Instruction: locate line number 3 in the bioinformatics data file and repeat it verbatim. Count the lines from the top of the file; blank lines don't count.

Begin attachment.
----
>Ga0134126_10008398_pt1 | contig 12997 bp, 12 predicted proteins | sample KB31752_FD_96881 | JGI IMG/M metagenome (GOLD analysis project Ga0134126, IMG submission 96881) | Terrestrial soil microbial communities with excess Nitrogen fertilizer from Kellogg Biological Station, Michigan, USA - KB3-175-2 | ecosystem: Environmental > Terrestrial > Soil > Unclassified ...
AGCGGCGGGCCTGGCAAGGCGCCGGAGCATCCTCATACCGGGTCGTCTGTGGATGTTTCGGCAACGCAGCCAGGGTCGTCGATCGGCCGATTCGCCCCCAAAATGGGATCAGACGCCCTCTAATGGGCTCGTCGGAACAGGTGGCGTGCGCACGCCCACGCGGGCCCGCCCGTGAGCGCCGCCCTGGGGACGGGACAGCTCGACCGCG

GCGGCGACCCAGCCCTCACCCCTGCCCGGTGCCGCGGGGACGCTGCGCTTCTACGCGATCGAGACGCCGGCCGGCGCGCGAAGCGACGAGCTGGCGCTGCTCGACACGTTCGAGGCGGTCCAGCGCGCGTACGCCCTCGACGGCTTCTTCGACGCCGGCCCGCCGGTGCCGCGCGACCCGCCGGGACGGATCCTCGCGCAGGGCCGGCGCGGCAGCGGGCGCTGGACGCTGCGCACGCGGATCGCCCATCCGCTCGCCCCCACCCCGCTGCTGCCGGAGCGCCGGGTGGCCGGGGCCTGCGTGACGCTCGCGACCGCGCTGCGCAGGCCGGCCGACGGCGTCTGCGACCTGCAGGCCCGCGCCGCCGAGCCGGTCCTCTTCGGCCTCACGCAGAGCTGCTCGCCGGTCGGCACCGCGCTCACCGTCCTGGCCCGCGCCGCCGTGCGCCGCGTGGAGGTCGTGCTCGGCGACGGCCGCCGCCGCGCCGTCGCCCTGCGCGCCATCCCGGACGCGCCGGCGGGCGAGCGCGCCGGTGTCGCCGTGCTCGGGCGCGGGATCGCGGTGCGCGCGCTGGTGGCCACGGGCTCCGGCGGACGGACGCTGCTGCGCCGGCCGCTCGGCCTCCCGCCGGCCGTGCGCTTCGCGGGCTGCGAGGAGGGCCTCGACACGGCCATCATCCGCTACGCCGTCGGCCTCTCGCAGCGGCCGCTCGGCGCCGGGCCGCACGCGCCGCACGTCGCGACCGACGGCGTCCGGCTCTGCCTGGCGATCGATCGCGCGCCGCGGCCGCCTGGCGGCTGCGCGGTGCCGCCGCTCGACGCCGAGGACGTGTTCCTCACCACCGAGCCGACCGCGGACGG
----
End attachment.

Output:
GCGGCGACCCAGCCCTCACCCCTGCCCGGTGCCGCGGGGACGCTGCGCTTCTACGCGATCGAGACGCCGGCCGGCGCGCGAAGCGACGAGCTGGCGCTGCTCGACACGTTCGAGGCGGTCCAGCGCGCGTACGCCCTCGACGGCTTCTTCGACGCCGGCCCGCCGGTGCCGCGCGACCCGCCGGGACGGATCCTCGCGCAGGGCCGGCGCGGCAGCGGGCGCTGGACGCTGCGCACGCGGATCGCCCATCCGCTCGCCCCCACCCCGCTGCTGCCGGAGCGCCGGGTGGCCGGGGCCTGCGTGACGCTCGCGACCGCGCTGCGCAGGCCGGCCGACGGCGTCTGCGACCTGCAGGCCCGCGCCGCCGAGCCGGTCCTCTTCGGCCTCACGCAGAGCTGCTCGCCGGTCGGCACCGCGCTCACCGTCCTGGCCCGCGCCGCCGTGCGCCGCGTGGAGGTCGTGCTCGGCGACGGCCGCCGCCGCGCCGTCGCCCTGCGCGCCATCCCGGACGCGCCGGCGGGCGAGCGCGCCGGTGTCGCCGTGCTCGGGCGCGGGATCGCGGTGCGCGCGCTGGTGGCCACGGGCTCCGGCGGACGGACGCTGCTGCGCCGGCCGCTCGGCCTCCCGCCGGCCGTGCGCTTCGCGGGCTGCGAGGAGGGCCTCGACACGGCCATCATCCGCTACGCCGTCGGCCTCTCGCAGCGGCCGCTCGGCGCCGGGCCGCACGCGCCGCACGTCGCGACCGACGGCGTCCGGCTCTGCCTGGCGATCGATCGCGCGCCGCGGCCGCCTGGCGGCTGCGCGGTGCCGCCGCTCGACGCCGAGGACGTGTTCCTCACCACCGAGCCGACCGCGGACGG